The ideal leader in this mental system is free from moral anxiety but full of passionate intensity. This leader pushes his troops in lock step before the voracious foe. Each party has its own version of whom the evil elites are, but both feel they've more to fear from their enemies than from their own sinfulness.

Compromise is thus impossible. Money matters should be negotiable, but how can one compromise with opponents who are the source of all corruption?
A bit of Calvinist-inspired Protestant self-doubt, it seems, is good for the state of the soul, but with politicians too sure of their own election, the consequence is an all-out, no-holds-barred culture war in which the self-righteousness scorn their opponents as totally depraved.

But enough moralizing. You surely caught the allusion to the poem "The Second Coming" in this line by Brooks: "The ideal leader in this mental system is free from moral anxiety but full of passionate intensity." Here's the entire poem by Yeats:
The Second Coming
Turning and turning in the widening gyre
The falcon cannot hear the falconer;
Things fall apart; the centre cannot hold;
Mere anarchy is loosed upon the world,
The blood-dimmed tide is loosed, and everywhere
The ceremony of innocence is drowned;
The best lack all conviction, while the worst
Are full of passionate intensity.

Surely some revelation is at hand;
Surely the Second Coming is at hand.
The Second Coming! Hardly are those words out
When a vast image out of Spiritus Mundi
Troubles my sight: a waste of desert sand;
A shape with lion body and the head of a man,
A gaze blank and pitiless as the sun,
Is moving its slow thighs, while all about it
Wind shadows of the indignant desert birds.
The darkness drops again but now I know
That twenty centuries of stony sleep
Were vexed to nightmare by a rocking cradle,
And what rough beast, its hour come round at last,
Slouches towards Bethlehem to be born?
I won't attempt any lengthy explication, or try to apply this 1919 post-Great War poem to our time. That would be tempting, but this isn't the place for it, though the line "the centre cannot hold" is surely apt, and perhaps also subtly intended by Brooks in referring to our current 'ideal' leaders, so "full of passionate intensity," the type whom Yeats identifies as "the worst," a characterization with which Brooks apparently agrees.

But rather than further pursue that line of thought on these leaders so full of sound and fury, I'll just enjoy the lines of the poem . . . pausing to appreciate the literary allusion.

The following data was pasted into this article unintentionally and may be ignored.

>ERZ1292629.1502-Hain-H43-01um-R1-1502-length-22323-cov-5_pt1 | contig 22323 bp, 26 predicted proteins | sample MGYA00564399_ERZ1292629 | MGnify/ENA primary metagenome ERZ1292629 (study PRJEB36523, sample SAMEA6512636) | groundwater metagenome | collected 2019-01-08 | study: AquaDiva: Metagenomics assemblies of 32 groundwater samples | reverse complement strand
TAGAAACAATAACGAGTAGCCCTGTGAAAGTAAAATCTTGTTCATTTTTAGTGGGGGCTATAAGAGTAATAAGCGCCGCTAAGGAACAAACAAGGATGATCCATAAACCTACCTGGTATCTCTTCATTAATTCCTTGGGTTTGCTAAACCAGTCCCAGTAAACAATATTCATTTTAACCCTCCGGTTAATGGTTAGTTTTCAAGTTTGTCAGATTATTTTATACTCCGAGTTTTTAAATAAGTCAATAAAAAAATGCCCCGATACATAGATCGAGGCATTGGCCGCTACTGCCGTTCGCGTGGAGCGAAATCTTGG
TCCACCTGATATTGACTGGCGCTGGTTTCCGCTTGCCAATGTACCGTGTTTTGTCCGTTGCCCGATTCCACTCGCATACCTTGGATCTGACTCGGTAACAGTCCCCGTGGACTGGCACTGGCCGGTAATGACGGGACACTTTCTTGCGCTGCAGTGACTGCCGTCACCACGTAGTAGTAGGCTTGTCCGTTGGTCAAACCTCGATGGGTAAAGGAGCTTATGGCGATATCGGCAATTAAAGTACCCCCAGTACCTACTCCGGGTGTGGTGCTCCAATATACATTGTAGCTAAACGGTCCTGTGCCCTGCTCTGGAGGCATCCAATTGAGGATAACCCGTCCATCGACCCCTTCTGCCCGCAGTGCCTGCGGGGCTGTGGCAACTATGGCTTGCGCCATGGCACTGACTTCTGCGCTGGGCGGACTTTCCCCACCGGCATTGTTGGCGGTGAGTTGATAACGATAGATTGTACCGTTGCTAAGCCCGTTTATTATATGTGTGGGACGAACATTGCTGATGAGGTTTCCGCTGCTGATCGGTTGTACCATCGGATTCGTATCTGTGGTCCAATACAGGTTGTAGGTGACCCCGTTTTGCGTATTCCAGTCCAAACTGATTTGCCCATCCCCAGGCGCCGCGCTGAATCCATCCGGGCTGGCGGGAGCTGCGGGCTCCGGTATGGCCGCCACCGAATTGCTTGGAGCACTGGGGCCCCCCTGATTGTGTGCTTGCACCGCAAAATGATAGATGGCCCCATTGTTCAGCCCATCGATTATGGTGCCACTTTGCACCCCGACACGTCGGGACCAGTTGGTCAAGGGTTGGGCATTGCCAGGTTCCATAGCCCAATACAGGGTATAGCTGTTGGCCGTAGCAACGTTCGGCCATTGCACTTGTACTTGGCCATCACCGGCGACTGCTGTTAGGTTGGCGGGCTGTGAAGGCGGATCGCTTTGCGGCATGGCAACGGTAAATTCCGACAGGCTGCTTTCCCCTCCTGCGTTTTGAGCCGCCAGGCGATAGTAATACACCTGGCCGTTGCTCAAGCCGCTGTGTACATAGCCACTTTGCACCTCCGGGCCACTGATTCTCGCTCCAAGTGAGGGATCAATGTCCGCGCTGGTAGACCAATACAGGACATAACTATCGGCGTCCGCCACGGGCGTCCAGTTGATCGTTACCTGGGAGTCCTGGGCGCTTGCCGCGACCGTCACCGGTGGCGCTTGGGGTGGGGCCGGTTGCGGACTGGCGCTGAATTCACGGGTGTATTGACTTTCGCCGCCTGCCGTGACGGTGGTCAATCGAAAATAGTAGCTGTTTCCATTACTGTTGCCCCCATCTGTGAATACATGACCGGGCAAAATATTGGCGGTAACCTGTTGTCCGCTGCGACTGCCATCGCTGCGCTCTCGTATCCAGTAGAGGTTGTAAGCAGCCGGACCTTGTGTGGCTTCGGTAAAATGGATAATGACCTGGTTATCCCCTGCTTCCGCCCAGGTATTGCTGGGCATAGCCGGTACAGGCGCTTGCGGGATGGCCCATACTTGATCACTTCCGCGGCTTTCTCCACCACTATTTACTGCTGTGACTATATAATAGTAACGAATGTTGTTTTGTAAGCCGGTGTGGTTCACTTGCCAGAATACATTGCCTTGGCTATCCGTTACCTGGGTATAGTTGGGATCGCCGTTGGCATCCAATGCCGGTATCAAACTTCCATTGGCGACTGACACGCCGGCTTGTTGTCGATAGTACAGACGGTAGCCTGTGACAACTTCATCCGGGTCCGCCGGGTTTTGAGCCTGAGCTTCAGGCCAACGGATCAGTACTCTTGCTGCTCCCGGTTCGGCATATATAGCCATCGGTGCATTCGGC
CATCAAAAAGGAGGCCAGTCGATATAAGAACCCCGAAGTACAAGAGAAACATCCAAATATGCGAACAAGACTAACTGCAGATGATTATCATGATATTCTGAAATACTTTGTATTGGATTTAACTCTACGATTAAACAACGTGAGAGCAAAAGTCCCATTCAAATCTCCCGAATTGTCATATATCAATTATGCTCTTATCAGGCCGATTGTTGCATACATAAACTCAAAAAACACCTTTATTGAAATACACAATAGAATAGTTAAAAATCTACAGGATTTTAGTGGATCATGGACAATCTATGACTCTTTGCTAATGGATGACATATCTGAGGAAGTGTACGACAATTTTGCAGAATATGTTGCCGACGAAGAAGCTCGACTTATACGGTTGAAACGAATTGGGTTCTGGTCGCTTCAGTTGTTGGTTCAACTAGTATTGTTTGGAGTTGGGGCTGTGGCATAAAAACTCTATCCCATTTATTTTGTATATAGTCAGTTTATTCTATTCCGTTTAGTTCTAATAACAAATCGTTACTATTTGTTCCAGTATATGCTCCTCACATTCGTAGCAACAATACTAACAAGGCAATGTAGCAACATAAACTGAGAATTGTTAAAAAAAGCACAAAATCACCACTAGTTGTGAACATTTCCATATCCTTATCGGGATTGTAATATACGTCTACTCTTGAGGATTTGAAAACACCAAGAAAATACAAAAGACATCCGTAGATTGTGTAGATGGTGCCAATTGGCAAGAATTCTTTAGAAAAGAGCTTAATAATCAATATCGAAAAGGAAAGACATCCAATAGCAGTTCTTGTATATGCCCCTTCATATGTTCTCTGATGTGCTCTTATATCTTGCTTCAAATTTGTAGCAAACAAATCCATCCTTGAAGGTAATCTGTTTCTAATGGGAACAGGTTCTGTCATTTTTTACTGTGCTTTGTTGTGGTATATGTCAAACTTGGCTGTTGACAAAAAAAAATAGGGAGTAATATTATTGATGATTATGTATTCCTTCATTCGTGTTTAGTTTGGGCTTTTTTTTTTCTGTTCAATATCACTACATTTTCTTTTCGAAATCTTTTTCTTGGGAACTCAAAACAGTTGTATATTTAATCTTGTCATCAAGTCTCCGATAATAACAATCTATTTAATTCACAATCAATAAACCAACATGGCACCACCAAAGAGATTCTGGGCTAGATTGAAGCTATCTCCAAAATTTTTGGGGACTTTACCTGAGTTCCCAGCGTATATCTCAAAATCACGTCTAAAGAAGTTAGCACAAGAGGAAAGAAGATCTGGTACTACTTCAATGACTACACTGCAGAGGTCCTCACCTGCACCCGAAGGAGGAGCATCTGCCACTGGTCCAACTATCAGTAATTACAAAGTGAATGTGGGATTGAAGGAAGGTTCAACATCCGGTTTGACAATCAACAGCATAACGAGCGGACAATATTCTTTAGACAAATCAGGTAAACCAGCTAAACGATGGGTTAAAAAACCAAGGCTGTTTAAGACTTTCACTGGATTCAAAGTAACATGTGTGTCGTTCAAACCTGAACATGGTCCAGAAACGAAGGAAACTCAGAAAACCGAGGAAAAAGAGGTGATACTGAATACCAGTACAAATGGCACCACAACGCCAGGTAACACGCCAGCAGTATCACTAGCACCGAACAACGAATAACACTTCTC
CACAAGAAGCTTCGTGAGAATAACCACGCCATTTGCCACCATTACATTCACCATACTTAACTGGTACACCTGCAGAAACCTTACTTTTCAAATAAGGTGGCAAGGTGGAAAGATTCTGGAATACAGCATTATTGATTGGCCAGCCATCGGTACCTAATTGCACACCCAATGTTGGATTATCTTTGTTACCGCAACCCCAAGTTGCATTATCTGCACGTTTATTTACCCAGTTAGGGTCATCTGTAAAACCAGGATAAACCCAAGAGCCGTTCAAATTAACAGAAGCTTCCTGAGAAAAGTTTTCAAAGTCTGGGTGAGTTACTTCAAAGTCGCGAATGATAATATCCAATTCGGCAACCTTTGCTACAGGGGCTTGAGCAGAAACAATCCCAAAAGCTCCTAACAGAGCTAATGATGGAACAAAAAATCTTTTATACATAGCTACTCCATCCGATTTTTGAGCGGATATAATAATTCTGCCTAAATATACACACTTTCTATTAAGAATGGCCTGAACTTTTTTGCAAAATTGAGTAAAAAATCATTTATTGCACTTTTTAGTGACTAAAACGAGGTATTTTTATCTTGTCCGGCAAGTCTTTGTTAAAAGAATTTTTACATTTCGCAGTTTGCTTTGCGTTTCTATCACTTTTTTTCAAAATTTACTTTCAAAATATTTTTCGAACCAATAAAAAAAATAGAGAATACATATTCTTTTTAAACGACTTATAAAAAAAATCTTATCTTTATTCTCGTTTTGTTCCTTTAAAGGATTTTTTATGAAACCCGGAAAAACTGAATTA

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Wednesday, November 24, 2010

And Death Comes Knocking from the North . . .

North Korean Shelling

If I stay in South Korea long enough, I may yet see war on this peninsula. We witnessed an unprovoked attack yesterday . . . and death. I learned of the North's attack on Yeonpyeong Island by a text message sent to my cell phone yesterday around 5:30 while I was teaching a class. I ordinarily use my handphone only for checking the time, and I don't receive many messages. Most of the ones that I do receive are spam in Korean and safely ignored, but yesterday's was in English and said:
DPRK has attacked an island near Incheon.
That was all. I didn't know who had sent the message, nor if the news were serious enough to cancel class. Without comment to my students, I went on teaching. After class, I learned from a brief query that my students knew more than I, but I had no time to inquire further and didn't learn any more information until reaching home after 7:00 p.m. I then learned of three military deaths on the South's side and multiple injuries, both military and civilian. But I was too exhausted from teaching and a long day, so I went to bed at 8:30 without learning more, and I've only had time to read a couple of articles this early morning, but I can't not blog on this event even though I've yet nothing of substance to report. I do sense the irony, as I noted in a comment this morning in response to an allusion to the North's attack:
I was also struck by the proper irony of so many posts on death, only to have death come knocking from the North yesterday . . .
I hope not to end up like Archimedes, telling the Roman soldiers, "Don't disturb my circles," just before they put him to the sword. I don't think that things will come to that, as I explained to a Milton-scholar colleague a few minutes ago in an email:
We're safe . . . I think. I doubt that the North wants real war and is calculating that the shooting will remain local. The danger is always one of miscalculation, and I'm not convinced that the North is calculating well these days.
My friend Steve Sin, a doctoral student at the University at Albany, SUNY, in the Department of Political Science at the Rockefeller College of Public Affairs and Policy and who maintains the blog Northeast Asia Matters, has quoted from and linked to a site called Nightwatch that more or less says what I think, only more professionally and with greater expertise:
The shelling is ex officio an act of war and starts another round of crisis. YP-Do [the island Yeonpyeong that was shelled yesterday by the North] is one of the five South Korean island in the Yellow Sea, northwest of Seoul. It is within easy artillery range from the North Korean coast.

The few facts suggest this is another provocation, like the sinking of the corvette Chonan in March, to show the temerity of the heir apparent. He supposedly was the brilliant mastermind of the sinking, to demonstrate his leadership worthiness. His handlers apparently intend to use these kinds of provocation to be the signature of Kim Jung-un's leadership so that the Allies do not try to take advantage of his youth and inexperience, presumably.